TROUT

  • Ice More Winter Bows!
    Arguably the most sought after fish during the spring and fall months. Rainbow trout receive relatively low angling pressure throughout the winter. Yes, there is a ton of other species to target once our lakes tighten up but if you’re looking for a line stripping, extremely intense battle through the ice. Rainbow trout is where it’s at! 02/12
  • Winter Trout Tips!
    Early ice and last ice are absolutely the best times for shallow trout. When targeting trout in shallow water many assume stealth is always the best plan. Not true. Often trout are looking for a commotion. Usually commotion has some kind of food involved and more often than not if an aggressive trout is nearby it will come for an investigation. 01/12
  • Lake Trout Tips and Tricks!
    Ontario’s pristine lakes offer world class fishing for a variety of fresh water species. The Ministry of Natural Resources has a soft spot for one species in particular, lake trout. Ontario lakes are home to 25% of the world’s lake trout populations. This is not the only amazing fact about lake trout from Ontario waters. Lake trout are definitely a true rarity. In fact they represent only 1% of all Ontario’s lakes. Since lake trout are a prized catch and my surrounding area (Sault Ste. Marie) has the highest concentration of lakes with populations of lake trout, I get the opportunity to fish these very plentiful fisheries. 06/11

  • Northern Ontario’s Steelhead!
    Northern Ontario is blessed with world class walleye, pike, brook and lake trout fishing. The Canadian Shield offers the perfect habitat for our lakes to host generous populations of each species. With so many different species available in abundance to anglers of the north we can be easily described as “spoiled”.

  • Spring Steelhead – A Newbie’s Gear Guide
    With the spring thaw only a few weeks away. Ontario steelhead bums like myself, are anxiously waiting for the rivers to open up enough to get a drift in. No doubt, the next few months is my favourite time of year. Migratory trout have already begun to stage and even move into rivers throughout all of the Great Lakes.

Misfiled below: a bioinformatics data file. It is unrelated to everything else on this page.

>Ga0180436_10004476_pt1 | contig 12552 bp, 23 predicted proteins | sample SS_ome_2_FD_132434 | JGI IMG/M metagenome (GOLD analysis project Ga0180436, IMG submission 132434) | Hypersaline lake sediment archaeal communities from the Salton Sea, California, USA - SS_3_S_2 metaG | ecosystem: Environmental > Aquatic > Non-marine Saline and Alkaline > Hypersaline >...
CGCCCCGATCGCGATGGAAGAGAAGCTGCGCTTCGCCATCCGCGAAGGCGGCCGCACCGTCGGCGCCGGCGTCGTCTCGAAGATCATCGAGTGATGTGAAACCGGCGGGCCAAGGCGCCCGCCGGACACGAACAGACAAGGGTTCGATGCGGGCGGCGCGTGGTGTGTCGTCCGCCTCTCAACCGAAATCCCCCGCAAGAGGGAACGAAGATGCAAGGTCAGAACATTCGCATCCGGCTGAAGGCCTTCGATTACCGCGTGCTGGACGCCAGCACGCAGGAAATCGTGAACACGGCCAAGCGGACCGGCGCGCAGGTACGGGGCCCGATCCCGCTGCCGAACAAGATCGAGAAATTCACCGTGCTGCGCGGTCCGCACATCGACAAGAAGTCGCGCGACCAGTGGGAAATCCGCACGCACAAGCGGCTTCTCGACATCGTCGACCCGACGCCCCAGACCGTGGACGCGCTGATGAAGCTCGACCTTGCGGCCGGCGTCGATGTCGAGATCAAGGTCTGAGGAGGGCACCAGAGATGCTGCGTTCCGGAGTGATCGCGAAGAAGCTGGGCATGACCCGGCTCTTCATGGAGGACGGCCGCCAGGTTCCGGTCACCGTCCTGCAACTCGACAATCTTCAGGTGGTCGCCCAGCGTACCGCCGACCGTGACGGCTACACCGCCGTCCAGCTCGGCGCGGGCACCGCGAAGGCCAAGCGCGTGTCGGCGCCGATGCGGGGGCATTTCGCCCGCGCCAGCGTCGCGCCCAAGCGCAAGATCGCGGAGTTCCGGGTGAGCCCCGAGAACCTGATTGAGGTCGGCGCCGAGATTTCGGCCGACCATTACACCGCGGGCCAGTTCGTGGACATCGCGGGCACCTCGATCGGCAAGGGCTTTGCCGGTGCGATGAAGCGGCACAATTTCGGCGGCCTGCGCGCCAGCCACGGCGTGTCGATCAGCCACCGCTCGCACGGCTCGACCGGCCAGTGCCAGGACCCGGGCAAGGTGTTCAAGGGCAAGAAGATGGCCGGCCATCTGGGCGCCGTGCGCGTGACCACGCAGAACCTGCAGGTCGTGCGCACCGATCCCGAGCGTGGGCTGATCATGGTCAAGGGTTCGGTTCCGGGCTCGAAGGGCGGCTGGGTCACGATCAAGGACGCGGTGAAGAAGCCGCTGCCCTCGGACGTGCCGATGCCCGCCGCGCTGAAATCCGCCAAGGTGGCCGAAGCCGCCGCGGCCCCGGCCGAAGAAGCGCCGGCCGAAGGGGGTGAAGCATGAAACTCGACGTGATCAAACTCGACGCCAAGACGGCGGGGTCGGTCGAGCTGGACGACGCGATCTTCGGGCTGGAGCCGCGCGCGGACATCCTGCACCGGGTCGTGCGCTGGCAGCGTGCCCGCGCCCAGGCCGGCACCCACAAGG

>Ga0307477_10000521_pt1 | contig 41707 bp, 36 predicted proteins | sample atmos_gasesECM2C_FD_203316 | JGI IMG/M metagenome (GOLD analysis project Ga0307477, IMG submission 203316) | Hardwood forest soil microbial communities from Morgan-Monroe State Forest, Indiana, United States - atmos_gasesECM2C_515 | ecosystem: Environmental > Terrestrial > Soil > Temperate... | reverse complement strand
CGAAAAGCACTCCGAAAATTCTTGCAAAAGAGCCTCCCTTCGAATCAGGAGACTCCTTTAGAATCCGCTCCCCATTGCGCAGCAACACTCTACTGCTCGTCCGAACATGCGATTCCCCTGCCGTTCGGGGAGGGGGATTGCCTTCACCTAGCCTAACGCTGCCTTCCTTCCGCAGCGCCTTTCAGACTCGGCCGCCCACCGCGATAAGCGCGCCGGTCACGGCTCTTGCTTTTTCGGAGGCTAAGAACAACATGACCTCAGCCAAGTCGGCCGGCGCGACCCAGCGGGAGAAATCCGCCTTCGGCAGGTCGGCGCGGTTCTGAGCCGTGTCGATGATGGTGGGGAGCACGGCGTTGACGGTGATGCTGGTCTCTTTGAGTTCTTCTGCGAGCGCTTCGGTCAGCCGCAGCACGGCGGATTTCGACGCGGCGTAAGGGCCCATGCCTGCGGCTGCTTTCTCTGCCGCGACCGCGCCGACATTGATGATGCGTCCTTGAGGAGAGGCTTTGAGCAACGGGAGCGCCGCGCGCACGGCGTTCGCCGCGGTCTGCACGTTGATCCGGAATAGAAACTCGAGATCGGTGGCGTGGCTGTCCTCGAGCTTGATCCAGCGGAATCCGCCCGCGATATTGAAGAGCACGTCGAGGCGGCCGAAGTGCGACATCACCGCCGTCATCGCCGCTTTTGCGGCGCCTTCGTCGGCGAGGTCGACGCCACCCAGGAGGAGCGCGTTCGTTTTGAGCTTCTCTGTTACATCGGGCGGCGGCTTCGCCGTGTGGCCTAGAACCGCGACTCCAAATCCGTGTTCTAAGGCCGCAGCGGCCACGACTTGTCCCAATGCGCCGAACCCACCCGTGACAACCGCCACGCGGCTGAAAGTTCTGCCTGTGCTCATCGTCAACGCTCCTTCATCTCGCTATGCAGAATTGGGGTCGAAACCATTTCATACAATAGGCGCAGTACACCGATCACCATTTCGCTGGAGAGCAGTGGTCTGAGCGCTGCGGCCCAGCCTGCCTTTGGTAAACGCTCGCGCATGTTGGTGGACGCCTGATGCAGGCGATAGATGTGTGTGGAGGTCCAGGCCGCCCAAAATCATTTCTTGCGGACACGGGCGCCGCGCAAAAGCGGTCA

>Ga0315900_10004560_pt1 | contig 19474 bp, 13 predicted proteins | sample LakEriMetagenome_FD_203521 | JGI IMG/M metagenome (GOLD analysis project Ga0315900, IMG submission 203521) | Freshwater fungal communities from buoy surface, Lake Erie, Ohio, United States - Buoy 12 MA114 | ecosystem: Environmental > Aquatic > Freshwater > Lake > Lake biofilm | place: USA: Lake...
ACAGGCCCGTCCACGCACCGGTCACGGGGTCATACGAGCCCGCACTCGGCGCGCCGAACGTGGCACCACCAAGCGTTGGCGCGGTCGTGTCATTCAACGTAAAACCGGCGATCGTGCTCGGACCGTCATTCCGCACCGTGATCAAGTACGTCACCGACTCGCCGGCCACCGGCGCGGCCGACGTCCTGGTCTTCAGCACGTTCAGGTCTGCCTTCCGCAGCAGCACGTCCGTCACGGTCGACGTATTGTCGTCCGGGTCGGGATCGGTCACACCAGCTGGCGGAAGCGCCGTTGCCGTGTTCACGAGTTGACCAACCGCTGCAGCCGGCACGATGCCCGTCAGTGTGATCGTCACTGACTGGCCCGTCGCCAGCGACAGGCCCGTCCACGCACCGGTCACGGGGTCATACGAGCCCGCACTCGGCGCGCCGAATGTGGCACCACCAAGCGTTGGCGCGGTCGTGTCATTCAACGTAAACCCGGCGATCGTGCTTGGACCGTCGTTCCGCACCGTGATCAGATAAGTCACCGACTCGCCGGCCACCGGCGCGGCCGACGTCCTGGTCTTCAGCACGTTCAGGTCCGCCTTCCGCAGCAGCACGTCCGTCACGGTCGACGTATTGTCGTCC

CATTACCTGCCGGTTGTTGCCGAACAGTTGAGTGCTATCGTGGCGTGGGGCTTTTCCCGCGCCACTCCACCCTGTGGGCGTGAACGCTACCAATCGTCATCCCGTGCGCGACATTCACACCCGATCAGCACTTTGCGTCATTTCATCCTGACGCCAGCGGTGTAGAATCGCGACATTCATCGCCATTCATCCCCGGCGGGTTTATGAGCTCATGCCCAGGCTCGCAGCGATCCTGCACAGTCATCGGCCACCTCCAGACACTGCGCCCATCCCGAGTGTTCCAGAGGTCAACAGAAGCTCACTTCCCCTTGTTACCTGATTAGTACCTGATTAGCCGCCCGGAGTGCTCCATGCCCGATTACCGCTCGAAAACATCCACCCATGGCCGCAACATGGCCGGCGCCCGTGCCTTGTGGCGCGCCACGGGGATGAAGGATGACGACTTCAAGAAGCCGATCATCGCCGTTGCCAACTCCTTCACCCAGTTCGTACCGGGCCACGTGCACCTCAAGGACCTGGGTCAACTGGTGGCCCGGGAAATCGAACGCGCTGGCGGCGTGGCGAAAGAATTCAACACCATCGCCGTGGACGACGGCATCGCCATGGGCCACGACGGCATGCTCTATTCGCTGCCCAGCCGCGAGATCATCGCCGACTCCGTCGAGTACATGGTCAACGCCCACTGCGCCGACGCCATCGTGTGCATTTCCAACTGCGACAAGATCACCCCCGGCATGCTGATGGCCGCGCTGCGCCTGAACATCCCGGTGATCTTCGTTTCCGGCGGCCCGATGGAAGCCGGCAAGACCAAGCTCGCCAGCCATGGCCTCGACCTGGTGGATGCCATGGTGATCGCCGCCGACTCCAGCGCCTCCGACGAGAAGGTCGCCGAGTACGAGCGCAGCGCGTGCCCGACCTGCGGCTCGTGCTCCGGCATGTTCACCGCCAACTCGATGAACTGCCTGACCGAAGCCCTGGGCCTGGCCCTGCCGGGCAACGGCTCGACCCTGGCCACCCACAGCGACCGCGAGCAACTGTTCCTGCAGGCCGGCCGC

• Deep Down Lake Trout
    Deep, cold and gin clear water usually represent most lakes that hold healthy populations of lake trout throughout Ontario. During the summer months Lakers drop down in the warming water column. These fish are often very aggressive and concentrated in the most predictable areas in the lake.

  • Spring Steelhead
    Every angler tries it and often most give up. It’s slippery, damp, and often leaves you frustrated and fishless. Fishermen and women spend countless hours on the banks of Great Lake tributaries in search of spawning rainbow trout each spring. Mouths of rivers where steelhead begin to congregate in late winter become an open water hotspot at ice out. As the water begins to warm steelhead will begin their spring run up rivers to spawn. Casting at the same pool or drifting a current break for hours with minimal results, often steers anglers to fish for other species. Little do most anglers realize; spring is the hottest time of the year with amazing numbers of fish accessible to anglers willing to put in the time

  • Ice Out Trout!
    You’re in your own little world, your eyes are focused. You wait patiently, yet posed to strike. As that little clear float drifts down the river, it rockets under and you set the hook. This is when you feel those head shakes that you have waited all winter for. It’s time for “ice out trout.

  • Icing Rainbow Trout
    Every year thousands of rainbow trout are stocked in many lakes. Targeting these chrome-coloured fish makes for exciting ice angling. These worthy adversaries will test your angling skills, demanding finesse presentations at times and peeling line with bursts of speed once hooked. Not to mention they’re darn tasty on the dinner table. Here’s where to find them and how to hook them this ice season.